And wouldn’t it be nice if one of those friends was a scrappy tomboy of a girl who was astute enough to figure out who set the fire… who built the meth lab… who was killing the starlets… And yet, who was young enough and impulsive enough that - when faced with a desperate thief – didn’t run and hide, didn’t call her grams or call 911, didn’t duck and cover, but instead… waved?

That’s a friend I want!

Sunday, June 9, 2013

Techno Movie Starlet (Or, How I Got A Twitter Account)

I've been saying for years that I'll catch up with technology after I'm done writing (insert book title here). My sons kind of shake their head at me because unless it breaks I keep using it. I don't have to have the latest, fastest computer because I don't need high speed for my job. I process words. That's really about it. And I can only think things up so fast.

Plus, if the tool (computer or software) gets too sophisticated (or I'm not comfortable with it), I get distracted. I don't have time to figure this out! I have a book to finish! And another one to start! And then finish! The reality is that I need to get lost in my story, not lost in the nested wonders of a new digital toy.

So yeah. I have my excuses.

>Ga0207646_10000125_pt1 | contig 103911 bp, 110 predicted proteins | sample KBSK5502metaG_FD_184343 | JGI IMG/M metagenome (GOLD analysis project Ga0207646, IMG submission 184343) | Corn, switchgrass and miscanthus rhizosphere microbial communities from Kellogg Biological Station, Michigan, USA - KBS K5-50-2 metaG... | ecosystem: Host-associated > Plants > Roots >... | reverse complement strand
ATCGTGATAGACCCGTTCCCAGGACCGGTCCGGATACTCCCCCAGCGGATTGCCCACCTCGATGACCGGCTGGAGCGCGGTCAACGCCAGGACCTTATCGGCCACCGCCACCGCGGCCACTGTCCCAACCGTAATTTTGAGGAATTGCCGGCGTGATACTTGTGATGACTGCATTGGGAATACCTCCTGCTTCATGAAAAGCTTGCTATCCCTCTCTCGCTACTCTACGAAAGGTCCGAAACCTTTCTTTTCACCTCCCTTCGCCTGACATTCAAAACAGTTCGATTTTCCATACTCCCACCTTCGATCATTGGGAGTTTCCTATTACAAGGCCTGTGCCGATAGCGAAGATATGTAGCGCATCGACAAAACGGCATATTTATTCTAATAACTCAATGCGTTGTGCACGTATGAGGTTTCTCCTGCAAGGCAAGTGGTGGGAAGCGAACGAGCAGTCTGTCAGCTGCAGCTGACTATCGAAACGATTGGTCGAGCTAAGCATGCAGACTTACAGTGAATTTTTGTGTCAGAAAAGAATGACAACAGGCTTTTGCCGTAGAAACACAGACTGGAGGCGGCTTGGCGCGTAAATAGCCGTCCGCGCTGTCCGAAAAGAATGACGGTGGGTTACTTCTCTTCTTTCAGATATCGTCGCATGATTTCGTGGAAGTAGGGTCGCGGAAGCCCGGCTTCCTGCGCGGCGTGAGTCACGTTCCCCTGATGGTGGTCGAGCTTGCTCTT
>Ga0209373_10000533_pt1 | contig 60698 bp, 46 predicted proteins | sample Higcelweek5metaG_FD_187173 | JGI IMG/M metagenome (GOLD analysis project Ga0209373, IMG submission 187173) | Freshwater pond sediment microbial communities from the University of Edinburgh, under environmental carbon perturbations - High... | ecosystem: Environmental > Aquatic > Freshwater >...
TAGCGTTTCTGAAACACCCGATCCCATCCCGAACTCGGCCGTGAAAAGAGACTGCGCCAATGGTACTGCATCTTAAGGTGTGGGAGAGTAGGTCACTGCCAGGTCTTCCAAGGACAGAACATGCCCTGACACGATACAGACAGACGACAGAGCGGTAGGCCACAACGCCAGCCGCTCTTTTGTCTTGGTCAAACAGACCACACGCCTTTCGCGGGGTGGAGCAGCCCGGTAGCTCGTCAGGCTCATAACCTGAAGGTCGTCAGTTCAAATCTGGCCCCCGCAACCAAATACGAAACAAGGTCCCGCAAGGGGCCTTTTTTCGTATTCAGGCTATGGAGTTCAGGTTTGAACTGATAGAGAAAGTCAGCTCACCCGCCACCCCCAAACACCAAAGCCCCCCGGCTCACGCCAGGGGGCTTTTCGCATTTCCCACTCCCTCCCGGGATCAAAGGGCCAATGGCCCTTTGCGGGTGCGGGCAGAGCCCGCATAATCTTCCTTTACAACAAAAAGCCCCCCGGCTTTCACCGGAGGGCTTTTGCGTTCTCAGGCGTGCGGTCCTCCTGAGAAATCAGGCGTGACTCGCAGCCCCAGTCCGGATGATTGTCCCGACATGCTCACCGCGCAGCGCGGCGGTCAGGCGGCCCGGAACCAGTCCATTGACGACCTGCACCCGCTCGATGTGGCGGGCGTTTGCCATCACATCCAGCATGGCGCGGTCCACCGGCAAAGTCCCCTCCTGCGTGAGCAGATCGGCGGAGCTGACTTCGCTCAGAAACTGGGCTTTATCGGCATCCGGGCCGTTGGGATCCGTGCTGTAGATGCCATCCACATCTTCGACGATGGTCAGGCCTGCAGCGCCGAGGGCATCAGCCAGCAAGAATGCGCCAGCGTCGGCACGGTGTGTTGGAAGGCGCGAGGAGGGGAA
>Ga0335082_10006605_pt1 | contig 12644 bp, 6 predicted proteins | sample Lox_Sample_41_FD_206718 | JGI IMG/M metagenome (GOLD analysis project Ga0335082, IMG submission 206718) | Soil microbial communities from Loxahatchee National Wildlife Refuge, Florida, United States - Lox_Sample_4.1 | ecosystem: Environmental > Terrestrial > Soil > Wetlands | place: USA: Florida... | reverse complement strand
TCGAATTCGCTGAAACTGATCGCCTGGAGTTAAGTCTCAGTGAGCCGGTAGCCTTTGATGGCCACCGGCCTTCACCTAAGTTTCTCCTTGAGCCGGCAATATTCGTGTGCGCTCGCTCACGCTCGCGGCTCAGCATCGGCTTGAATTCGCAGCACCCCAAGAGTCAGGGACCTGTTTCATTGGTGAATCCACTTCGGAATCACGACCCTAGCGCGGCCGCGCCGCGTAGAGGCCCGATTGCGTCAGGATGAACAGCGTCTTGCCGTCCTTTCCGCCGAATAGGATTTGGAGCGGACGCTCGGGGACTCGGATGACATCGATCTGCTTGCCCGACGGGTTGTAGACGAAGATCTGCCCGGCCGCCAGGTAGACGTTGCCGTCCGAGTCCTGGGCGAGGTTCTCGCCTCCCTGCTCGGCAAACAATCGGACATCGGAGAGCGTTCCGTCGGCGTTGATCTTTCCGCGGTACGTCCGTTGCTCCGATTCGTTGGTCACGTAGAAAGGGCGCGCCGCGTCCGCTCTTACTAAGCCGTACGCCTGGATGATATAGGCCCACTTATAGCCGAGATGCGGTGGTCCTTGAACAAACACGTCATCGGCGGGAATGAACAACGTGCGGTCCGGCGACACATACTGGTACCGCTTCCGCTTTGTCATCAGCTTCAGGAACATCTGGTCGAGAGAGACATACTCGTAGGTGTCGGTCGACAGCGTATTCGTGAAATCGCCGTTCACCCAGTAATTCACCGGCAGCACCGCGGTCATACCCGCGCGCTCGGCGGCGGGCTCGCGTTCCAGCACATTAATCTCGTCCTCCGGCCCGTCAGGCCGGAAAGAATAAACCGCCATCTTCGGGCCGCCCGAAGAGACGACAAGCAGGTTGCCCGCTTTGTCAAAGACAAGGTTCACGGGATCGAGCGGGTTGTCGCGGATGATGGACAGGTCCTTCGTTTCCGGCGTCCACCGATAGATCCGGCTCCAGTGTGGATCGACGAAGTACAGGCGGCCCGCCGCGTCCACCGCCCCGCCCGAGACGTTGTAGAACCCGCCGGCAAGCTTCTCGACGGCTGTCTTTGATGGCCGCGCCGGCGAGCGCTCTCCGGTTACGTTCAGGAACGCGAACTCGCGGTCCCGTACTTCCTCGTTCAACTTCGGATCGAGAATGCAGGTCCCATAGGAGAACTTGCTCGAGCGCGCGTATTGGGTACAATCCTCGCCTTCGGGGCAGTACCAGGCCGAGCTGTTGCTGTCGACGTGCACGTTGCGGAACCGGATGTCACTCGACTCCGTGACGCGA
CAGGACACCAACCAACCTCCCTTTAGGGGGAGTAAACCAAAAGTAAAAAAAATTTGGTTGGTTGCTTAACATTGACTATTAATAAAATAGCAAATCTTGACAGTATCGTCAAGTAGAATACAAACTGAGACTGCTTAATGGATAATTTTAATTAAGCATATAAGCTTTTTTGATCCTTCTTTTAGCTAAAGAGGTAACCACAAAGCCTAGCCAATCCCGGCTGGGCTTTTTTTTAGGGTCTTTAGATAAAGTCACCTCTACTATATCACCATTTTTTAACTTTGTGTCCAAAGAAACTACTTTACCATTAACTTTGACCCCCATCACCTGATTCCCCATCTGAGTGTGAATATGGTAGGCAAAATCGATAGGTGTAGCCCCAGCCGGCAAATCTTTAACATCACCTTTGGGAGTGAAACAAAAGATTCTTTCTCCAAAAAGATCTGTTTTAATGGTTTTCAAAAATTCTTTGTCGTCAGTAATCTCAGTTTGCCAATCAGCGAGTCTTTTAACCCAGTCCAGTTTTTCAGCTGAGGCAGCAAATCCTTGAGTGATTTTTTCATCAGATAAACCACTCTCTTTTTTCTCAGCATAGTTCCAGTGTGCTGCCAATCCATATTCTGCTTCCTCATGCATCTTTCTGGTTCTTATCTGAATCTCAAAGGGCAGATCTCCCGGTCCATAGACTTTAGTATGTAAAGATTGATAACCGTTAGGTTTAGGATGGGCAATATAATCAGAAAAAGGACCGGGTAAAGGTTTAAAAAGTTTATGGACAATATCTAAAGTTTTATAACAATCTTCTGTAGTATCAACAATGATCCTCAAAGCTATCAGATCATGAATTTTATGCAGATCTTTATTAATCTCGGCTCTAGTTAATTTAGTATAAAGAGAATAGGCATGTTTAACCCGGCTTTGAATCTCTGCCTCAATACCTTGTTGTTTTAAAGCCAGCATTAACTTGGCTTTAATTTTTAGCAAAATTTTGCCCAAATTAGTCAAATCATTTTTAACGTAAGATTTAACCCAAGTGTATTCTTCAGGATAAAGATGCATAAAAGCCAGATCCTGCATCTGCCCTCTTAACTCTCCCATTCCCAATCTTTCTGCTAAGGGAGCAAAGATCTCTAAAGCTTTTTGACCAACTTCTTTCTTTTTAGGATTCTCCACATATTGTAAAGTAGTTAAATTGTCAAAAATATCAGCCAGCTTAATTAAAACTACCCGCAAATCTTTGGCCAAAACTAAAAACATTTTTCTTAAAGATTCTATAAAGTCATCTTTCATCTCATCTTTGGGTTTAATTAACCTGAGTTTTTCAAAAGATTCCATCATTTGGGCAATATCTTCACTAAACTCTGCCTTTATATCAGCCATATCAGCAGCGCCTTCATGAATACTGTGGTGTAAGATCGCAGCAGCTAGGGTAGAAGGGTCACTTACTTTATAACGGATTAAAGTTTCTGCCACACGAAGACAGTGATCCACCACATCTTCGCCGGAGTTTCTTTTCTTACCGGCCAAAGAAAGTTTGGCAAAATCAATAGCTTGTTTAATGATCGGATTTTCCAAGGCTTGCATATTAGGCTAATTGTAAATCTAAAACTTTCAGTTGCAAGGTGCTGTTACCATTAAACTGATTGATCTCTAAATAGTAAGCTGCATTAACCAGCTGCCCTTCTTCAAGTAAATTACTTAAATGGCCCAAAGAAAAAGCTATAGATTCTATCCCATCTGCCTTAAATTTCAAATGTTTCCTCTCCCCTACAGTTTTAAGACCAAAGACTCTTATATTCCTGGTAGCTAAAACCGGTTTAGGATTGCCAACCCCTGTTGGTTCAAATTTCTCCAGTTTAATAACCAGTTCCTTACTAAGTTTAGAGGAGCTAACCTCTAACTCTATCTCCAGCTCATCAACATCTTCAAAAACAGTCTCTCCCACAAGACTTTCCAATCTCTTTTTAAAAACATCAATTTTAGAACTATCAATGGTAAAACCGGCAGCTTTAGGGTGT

But really, when I finish Sammy Keyes and the Kiss Goodbye, I have plans to give up my old PC and use the MacAir I got for my birthday in January.

Really, I do.

I also have visions of getting a smart phone. I know there are things I could be doing on it. And with it. Things I'm told I should be doing. Like tweeting.

I've avoided tweeting so far because, good grief, how can you get lost in a story when you're a twittering tweeter?

Besides, who cares what I'm doing? Processing words is boring. So is where I'm eating dinner. Or am I supposed to tweet when I'm stowing away in a bus for research? How self conscious and ridiculous would that be? Hiding in a bus! Hope I don't get caught! #research

Well, all that said, guess what?

I have a twitter account.

And the way it happened is...well about as cool as any twitter account making story I've ever heard. (Especially since it's the only one I know of.)

I was in Los Angeles, having a meeting with Bailee Madison and a producer. (She's adorable, by the way, and I really like her mom, too. You can tell a lot about "young talent" by their mom. You just can.)

Anyway, we'd had this really good meeting and at the end of it Bailee's like, I want to tweet a picture of us, and I'm like, Okay, so she's like, Let's take a selfie, and I'm like, Cheese! (We were, like, in LA, okay?) Then she goes to send it out into the tweet-osphere and asks me what my twitter name is and I'm, like, I don't have a twitter account and she's like, CLUNK (jaw on the ground). "Well!" she says, "We have to fix that! Right now!" And since I don't have a smart phone (CLUNK) she gets busy on hers, grabbing pictures of me off the internet, typing in info and building me an account.

@Wendelin was taken, so I'm @WendelinVanD

(Makes me sound like I'm covered in tattoos, but whatever.)